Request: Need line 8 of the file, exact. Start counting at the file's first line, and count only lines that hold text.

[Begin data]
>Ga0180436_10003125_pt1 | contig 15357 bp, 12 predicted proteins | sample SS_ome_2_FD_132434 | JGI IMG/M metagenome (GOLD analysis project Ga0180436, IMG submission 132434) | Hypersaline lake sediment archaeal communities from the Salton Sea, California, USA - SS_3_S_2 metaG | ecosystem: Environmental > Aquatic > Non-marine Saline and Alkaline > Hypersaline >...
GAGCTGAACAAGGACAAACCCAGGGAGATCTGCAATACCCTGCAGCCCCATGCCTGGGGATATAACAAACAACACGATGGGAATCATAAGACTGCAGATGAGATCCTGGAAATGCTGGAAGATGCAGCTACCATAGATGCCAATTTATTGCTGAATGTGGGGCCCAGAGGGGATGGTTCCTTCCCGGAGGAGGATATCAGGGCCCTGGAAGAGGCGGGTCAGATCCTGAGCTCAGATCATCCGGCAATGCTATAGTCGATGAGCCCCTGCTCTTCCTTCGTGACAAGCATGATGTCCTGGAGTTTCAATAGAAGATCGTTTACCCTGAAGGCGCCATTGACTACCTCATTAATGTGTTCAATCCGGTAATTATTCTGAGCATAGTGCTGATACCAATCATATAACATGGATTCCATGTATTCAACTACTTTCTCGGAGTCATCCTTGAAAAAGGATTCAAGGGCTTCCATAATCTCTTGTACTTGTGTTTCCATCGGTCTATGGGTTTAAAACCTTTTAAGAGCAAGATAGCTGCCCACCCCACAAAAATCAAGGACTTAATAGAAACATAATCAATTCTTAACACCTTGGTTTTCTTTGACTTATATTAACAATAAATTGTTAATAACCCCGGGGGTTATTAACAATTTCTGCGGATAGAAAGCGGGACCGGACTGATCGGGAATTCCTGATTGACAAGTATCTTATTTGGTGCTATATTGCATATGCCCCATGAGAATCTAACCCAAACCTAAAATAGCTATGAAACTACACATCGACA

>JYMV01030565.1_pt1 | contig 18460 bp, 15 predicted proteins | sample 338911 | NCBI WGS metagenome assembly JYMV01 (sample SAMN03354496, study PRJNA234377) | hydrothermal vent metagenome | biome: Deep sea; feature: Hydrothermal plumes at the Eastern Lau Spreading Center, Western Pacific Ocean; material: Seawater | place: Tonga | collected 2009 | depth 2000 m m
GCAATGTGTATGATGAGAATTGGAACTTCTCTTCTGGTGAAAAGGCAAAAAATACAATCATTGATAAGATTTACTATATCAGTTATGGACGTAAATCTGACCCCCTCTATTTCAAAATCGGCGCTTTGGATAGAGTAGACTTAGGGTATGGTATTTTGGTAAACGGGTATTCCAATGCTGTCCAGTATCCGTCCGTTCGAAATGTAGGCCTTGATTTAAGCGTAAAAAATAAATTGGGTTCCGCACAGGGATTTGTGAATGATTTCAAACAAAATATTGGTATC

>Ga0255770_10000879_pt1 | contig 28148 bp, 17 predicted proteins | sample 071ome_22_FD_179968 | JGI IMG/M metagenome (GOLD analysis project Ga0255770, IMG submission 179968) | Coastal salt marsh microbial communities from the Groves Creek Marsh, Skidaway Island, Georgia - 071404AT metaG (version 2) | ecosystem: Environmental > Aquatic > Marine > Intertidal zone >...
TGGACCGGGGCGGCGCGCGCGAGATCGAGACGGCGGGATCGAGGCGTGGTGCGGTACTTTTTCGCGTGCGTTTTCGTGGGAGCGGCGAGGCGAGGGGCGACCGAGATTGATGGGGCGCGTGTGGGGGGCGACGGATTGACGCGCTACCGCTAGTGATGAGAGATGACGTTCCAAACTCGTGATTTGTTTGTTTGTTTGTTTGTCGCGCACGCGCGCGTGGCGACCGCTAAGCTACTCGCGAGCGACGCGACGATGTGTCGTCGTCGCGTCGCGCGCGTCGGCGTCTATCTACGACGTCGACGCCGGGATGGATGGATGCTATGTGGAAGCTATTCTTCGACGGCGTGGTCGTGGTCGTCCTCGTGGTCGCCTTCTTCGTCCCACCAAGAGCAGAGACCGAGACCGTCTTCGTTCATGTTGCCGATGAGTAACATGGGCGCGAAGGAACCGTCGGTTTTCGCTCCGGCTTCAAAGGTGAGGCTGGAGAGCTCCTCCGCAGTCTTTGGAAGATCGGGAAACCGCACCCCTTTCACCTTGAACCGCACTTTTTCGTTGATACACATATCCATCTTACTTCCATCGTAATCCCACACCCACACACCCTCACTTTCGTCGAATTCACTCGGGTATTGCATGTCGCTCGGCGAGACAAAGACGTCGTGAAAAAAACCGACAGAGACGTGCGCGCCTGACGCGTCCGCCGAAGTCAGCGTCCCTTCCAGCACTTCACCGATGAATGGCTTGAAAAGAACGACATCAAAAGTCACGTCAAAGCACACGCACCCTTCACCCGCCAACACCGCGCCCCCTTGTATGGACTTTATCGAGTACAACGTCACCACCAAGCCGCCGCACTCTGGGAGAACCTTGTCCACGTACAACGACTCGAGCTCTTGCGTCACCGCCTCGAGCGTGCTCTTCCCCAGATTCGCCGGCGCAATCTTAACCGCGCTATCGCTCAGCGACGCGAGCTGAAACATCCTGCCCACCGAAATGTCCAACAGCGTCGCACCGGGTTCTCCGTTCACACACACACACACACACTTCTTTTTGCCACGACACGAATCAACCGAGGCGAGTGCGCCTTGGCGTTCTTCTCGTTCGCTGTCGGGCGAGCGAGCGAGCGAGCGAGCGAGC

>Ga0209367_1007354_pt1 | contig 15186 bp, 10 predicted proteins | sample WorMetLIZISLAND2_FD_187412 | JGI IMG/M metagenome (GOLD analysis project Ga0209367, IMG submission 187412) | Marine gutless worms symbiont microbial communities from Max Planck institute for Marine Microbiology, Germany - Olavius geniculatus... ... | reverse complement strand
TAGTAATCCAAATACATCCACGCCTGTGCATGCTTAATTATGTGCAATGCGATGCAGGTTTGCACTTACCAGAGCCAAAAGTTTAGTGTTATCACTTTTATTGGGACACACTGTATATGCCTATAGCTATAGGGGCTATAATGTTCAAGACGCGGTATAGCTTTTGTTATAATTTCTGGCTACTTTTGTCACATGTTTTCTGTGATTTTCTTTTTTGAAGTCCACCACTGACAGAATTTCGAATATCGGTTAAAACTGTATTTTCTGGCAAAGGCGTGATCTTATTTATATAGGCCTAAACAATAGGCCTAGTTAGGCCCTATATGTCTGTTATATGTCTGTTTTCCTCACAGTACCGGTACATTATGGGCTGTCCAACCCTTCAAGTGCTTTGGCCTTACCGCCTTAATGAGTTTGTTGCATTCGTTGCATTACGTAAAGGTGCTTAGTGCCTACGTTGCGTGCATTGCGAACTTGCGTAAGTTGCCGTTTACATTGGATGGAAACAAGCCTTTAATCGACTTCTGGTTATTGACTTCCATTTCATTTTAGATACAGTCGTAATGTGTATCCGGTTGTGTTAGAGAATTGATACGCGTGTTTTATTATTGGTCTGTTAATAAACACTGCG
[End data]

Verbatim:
TAGTAATCCAAATACATCCACGCCTGTGCATGCTTAATTATGTGCAATGCGATGCAGGTTTGCACTTACCAGAGCCAAAAGTTTAGTGTTATCACTTTTATTGGGACACACTGTATATGCCTATAGCTATAGGGGCTATAATGTTCAAGACGCGGTATAGCTTTTGTTATAATTTCTGGCTACTTTTGTCACATGTTTTCTGTGATTTTCTTTTTTGAAGTCCACCACTGACAGAATTTCGAATATCGGTTAAAACTGTATTTTCTGGCAAAGGCGTGATCTTATTTATATAGGCCTAAACAATAGGCCTAGTTAGGCCCTATATGTCTGTTATATGTCTGTTTTCCTCACAGTACCGGTACATTATGGGCTGTCCAACCCTTCAAGTGCTTTGGCCTTACCGCCTTAATGAGTTTGTTGCATTCGTTGCATTACGTAAAGGTGCTTAGTGCCTACGTTGCGTGCATTGCGAACTTGCGTAAGTTGCCGTTTACATTGGATGGAAACAAGCCTTTAATCGACTTCTGGTTATTGACTTCCATTTCATTTTAGATACAGTCGTAATGTGTATCCGGTTGTGTTAGAGAATTGATACGCGTGTTTTATTATTGGTCTGTTAATAAACACTGCG